The company was spun out from Cypress manufacturing and has a similar business model to the AMD/GlobalFoundries play. Cypress Semiconductor Corporation is still the biggest customer for SkyWater but the SkyWater manufacturing fabs are bringing in a number of new customers.
In October last year it hired manufacturing industry veteran Thomas Sonderman as the company president. Sonderman comes from the long history and executive roles at GlobalFoundries where he was vice president of manufacturing technology, and, before that AMD. He played a key role in the formation of GlobalFoundries and separating AMD’s manufacturing fabs from the main business that essentially saved the existence of AMD. Before joining SkyWater, Sonderman was the group vice president and general manager for Rudolph Technologies' Integrated Solutions Group.
SkyWater has a acquired 200mm semiconductor wafer manufacturing facility in Bloomington, Minnesota from Cypress Semiconductor Corporation in March 2017 and in a very short time managed to get a dozen customers on board.
It has 500 plus employees based in Bloomington, MN and manufacture on 200mm wafers and the 130nm/90nm manufacturing node. This doesn’t sound cutting edge as some other players are manufacturing today in 10nm, but you have to realize that the cutting-edge manufacturing is also the most expensive and hardest to customize. Most customers don’t need the cutting edge.
SkyWater has customers from government and defence agencies and has the DMEA certification Defense Microelectronics Activity (DMEA) - which makes these manufacturing facilities unique.
Remember that GlobalFoundries had a Fab in Malta, New York state, and is US based and operated, but this company has foreign ownership, a clear differentiation to SkyWater US' homefield advantage. With current US administration and the persistence to dominate in the technology being US based and owned that will definitely be attractive for government funded business. The winners of the future need to make sense of billons of bits of data that the massive IoT is creating.
Quantum, DNA, Automotive, IoT, Medical market focus
There are a lot of customers for the Internet of Things space - automotive and medical devices, for exmpla. Its play - which it considers to be unique - includes advanced technologies for cloud, quantum computing and DNA synthesis and sequences. This is a future thing that has a chance to change the way we compute in the early years of the next decade. Quantum sounds very promising and can solve some problems that traditional 1 and 01 computers can’t.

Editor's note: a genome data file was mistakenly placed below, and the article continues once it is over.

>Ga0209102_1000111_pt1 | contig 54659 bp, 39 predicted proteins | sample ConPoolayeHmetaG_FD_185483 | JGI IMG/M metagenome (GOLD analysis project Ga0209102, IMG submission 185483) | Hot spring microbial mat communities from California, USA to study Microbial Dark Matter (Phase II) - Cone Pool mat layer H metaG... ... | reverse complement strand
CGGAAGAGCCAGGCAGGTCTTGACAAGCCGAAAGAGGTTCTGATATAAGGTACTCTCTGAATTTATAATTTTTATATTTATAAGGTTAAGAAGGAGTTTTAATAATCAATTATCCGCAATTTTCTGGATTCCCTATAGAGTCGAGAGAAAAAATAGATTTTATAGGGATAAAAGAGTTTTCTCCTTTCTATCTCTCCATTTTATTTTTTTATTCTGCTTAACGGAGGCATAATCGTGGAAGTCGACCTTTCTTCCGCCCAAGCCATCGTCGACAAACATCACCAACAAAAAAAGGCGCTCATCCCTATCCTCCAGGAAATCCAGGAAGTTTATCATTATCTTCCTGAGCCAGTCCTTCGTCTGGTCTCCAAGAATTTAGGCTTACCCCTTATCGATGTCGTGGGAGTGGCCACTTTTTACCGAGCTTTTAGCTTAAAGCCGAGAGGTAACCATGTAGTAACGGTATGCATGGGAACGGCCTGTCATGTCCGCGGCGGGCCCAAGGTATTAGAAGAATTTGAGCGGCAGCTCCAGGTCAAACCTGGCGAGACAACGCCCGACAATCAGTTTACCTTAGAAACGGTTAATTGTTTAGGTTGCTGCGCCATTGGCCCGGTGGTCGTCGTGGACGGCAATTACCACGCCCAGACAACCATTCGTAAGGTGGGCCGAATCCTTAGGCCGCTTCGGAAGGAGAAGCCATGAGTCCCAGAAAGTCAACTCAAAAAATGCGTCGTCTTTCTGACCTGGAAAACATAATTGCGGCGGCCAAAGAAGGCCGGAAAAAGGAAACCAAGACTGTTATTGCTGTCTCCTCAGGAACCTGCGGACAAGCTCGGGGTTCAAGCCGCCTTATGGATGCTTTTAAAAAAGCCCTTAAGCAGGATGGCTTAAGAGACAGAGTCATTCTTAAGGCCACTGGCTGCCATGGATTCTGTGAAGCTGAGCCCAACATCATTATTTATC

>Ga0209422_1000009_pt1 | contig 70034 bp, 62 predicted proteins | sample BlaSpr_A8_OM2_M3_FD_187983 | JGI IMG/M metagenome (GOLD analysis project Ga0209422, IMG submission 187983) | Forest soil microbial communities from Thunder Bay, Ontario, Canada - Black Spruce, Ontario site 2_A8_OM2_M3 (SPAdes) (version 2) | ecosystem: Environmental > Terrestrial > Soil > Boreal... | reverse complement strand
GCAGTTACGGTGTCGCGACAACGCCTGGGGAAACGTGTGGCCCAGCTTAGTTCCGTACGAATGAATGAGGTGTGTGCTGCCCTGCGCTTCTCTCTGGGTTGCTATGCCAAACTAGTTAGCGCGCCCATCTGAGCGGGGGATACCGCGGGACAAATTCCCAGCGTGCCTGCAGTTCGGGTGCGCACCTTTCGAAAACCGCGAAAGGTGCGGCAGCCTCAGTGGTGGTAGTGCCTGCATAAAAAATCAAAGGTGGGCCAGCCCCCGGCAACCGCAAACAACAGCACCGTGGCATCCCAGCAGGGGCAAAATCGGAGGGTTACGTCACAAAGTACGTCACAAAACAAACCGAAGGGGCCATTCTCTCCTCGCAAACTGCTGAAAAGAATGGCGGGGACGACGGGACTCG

Another perspective for SkyWater is the fact that this US owned and operated fab is also a pure play foundry. This according lets customers do a non-standard customization of its products before it "ramps up. SkyWater helps with both development and a ramp up, it reckons.
It calls itself a right sized operation as it is big enough to deliver what it thinks industry leading operational performance and small enough to deliver custom services to the defense and supercomputing community.
USA Home field advantage
DOD and Intelligence communities are unlikely to go to Taiwan based TSMC, Korean basedSamsung or any other Asian based leading edge manufacturers due to the sensitivity of products and information. SkyWater technology foundry reckons it has solved that problem.
When it comes to ASIC capability the SkyWater guys have already produced 200 semiconductor devices and over one billion devices manufactured with a rich IP library. It can offer a proven track record of developing custom technologies for various customers. It specializes in areas like superconductors, photonics (Quantum Processing Units) and DNA Sequencing.
When the time is right it will be able to offer 65nm manufacturing too, but 90 and 130 nm appears to be the right fit for most customers right now. T Manufacturing something today in 90 nm is a fraction of a cost of 14 or 10nm manufacturing and a lot of customers are aware of it.
The company is working on future automotive products that even include QPUs (quantum processing units) for customers. Having a semiconductor that works at negative 273 °C or 0.015° K above absolute zero is definitely not a walk in a park.
Can you imagine that your future self-driving car could have night vision too? Well, these things will all be possible in the future.